With the Taliban in Afghanistan, more and more countries are moving their embassies temporarily from Kabul to Doha, the capital of Qatar. The country with less than three million inhabitants, most of which are expats, has been given a central role in the conflict in Afghanistan.
It is no coincidence that Foreign Minister Kaag was in Qatar today for consultations on developments in Afghanistan.
The Gulf State has played an important role in Afghan politics in recent years. The country has ties to the United States, but is also on good footing with the Taliban. Qatar has the largest US military base in the Middle East, but meanwhile, since 2013, the country has also housed a Taliban political office. For example, it has the ideal diplomatic position to take on the role of mediator.
“Its a role Qatar takes on more often,” says UVA political scientist Paul Aarts. And the Gulf State does so above all to maintain the countrys reputation, he explains. “When it comes to population, surface or military force, Qatar doesnt count. They want to compensate for that by finding a place on the world stage in other areas. Thats what you call soft power.”
“For example, where the Emirates sponsor multiple sports clubs – Qatar does on a smaller scale as well – Qatar also expressly manifests itself as a mediator in political conflicts,” says Aarts. For example, peace negotiations between the Afghan government and the Taliban were already held in Qatar in 2018. Two years later, the Afghan government was also involved in those talks.
In Doha, the Americans and the Taliban finally reached an agreement. Foreign forces would leave the country within fourteen months, and in return the Taliban would ensure that Al-Qaida terrorist organization would not gain power in Afghanistan.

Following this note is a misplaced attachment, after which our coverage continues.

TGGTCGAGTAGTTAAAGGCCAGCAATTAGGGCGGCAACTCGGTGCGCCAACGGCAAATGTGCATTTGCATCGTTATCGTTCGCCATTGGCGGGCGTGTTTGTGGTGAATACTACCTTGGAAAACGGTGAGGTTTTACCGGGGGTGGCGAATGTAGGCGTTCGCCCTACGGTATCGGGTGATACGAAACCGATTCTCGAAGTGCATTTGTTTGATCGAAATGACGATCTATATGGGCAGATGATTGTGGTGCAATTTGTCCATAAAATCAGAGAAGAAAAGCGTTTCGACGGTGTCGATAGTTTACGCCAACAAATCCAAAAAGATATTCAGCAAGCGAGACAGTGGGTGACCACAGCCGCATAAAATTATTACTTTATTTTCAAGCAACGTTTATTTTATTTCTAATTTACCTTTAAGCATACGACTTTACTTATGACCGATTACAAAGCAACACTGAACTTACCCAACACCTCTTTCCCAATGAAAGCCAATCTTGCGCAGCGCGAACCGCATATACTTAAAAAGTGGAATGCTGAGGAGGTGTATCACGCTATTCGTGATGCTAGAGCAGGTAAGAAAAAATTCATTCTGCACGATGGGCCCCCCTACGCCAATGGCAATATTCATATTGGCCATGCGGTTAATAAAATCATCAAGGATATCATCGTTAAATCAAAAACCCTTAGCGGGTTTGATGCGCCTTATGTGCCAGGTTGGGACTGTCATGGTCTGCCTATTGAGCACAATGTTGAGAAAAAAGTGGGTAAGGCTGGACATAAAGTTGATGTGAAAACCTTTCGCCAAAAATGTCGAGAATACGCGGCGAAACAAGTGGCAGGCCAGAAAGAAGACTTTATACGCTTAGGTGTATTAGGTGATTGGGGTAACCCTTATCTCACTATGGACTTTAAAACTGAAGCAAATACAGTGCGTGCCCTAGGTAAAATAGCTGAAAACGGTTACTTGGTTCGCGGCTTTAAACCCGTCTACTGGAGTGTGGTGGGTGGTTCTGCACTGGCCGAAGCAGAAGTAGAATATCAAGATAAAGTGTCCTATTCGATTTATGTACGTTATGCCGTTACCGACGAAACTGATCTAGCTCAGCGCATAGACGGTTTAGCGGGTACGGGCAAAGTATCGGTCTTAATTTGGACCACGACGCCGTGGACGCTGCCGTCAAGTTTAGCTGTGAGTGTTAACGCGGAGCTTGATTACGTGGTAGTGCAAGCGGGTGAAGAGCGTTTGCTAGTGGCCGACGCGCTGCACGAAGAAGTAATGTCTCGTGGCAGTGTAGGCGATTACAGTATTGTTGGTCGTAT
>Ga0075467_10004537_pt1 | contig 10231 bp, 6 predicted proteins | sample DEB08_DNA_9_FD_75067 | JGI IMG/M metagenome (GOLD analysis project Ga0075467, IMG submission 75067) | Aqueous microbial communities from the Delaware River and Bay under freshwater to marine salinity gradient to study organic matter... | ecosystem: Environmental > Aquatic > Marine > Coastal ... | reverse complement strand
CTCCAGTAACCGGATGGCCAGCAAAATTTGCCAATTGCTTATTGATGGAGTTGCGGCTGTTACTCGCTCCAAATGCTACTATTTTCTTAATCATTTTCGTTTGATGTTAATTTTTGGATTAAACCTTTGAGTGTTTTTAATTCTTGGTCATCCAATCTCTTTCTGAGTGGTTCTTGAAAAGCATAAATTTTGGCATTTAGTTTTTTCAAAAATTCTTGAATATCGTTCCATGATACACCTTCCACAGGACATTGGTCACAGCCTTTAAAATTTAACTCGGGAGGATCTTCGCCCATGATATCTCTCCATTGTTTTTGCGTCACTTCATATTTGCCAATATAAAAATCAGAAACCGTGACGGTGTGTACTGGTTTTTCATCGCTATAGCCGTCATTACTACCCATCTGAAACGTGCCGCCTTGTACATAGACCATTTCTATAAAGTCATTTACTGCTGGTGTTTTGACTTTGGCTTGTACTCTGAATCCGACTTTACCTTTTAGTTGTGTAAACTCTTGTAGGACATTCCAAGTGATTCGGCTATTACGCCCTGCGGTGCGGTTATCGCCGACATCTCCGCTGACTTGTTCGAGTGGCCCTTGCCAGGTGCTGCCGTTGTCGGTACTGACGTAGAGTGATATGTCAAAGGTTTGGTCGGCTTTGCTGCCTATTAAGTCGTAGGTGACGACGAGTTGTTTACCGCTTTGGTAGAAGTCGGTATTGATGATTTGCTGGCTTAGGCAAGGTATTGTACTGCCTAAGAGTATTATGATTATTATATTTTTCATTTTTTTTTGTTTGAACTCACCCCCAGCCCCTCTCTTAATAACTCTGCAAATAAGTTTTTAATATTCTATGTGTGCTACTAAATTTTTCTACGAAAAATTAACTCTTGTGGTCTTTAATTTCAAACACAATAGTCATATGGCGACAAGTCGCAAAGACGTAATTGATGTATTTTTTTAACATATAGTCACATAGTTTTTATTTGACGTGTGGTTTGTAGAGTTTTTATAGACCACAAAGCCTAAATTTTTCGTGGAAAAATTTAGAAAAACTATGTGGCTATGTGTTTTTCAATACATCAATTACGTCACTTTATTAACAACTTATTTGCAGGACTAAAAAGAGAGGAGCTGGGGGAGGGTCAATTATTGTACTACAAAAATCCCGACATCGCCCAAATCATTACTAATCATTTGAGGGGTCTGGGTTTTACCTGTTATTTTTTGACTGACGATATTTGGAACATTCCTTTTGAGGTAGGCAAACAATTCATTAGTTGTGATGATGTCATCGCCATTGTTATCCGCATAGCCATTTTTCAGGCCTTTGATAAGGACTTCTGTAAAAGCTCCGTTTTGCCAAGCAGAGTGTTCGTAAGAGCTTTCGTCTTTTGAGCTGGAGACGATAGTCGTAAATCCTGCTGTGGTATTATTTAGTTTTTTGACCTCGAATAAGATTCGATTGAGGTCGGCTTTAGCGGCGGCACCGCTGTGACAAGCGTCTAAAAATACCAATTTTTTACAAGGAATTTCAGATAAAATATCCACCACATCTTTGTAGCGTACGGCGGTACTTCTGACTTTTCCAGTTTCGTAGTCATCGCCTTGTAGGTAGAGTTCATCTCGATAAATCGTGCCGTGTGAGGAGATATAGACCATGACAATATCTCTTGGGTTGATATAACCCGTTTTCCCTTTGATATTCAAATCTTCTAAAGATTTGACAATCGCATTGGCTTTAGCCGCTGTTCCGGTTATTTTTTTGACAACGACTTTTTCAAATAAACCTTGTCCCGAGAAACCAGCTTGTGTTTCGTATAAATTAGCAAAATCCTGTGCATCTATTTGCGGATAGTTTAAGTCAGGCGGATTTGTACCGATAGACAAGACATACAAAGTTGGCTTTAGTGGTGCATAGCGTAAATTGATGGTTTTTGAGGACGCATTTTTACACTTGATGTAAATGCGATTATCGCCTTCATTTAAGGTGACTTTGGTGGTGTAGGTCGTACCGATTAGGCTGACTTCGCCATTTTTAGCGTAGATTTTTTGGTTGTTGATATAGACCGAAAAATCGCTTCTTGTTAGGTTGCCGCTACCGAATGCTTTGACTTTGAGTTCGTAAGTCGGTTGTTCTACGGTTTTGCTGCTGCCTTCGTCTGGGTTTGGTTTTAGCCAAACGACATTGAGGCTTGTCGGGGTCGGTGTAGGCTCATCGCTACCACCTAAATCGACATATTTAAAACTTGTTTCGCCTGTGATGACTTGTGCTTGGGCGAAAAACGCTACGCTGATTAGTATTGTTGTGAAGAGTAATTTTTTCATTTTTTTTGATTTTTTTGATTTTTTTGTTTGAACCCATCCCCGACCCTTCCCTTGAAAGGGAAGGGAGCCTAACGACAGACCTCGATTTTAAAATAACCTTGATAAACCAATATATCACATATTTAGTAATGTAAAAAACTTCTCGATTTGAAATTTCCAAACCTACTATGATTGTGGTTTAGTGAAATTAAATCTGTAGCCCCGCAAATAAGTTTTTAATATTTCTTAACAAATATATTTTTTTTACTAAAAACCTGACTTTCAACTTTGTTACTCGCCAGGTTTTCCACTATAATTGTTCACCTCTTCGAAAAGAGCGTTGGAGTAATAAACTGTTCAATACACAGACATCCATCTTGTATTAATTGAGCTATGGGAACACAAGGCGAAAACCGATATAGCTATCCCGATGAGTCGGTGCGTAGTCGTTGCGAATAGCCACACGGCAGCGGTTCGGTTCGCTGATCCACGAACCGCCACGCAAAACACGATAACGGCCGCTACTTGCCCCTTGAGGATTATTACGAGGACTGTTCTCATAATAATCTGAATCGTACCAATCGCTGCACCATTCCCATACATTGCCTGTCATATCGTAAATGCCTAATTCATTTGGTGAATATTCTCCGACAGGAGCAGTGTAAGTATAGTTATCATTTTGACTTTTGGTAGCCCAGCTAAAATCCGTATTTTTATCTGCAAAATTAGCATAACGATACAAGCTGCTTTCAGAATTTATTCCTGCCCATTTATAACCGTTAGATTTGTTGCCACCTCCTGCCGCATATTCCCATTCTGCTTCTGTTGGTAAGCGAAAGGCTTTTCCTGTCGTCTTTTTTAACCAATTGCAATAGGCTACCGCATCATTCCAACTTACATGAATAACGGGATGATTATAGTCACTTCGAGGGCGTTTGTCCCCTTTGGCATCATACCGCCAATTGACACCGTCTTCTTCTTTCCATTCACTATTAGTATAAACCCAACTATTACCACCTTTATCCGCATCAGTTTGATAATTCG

More about the Taliban in this explainer:
That deal has ultimately led to the situation of the past month. America and NATO troops have withdrawn and the Taliban took over power. It was agreed that Qatar would help transport a few thousand people from Afghanistan.
So, when the Taliban took over the country at a rapid pace and the chaos broke out, Qatar was counted on. Of the more than 120,000 Afghans who fled their country, about 40 percent have traveled through the Gulf State to their final destination. Approximately 8000 of them will stay in Qatar for short or longer periods of time.
Assistance and interference in Afghanistan makes Qatar a major player on the world stage. The Qatari Deputy Minister of Foreign Affairs admits that the country has gained political profits over the past few weeks. But she tells the AP news agency that their efforts were not purely strategic. “There are much easier ways to make a good name,” she says. “Ways where we dont risk the lives of our own people.”
The country has helped tens of thousands of people with their flight from the Taliban. On the other hand, it calls on the international community to engage with the Taliban. The Qatari Foreign Minister stressed that if the Taliban were to fall into isolation, Afghanistan would become even more unstable. Meanwhile, no country has recognised the Taliban as the government of Afghanistan.
Aarts does not expect Qatar to be the first country to recognise the Taliban as a government. “In the past they have never recognized the Taliban as a government, while Saudi Arabia, the United Arab Emirates and Pakistan did. So why would they do that now?” he wonders.
“Thanks to the soft power that Qatar has successfully used, they have already made an important blow. They dont feel the need to recognise the new regime. Their prestige does not necessarily increase immediately. And it seems to me that the Taliban is not going to demand that from them either, because they are far too dependent on Dohas goodwill as a mediator.”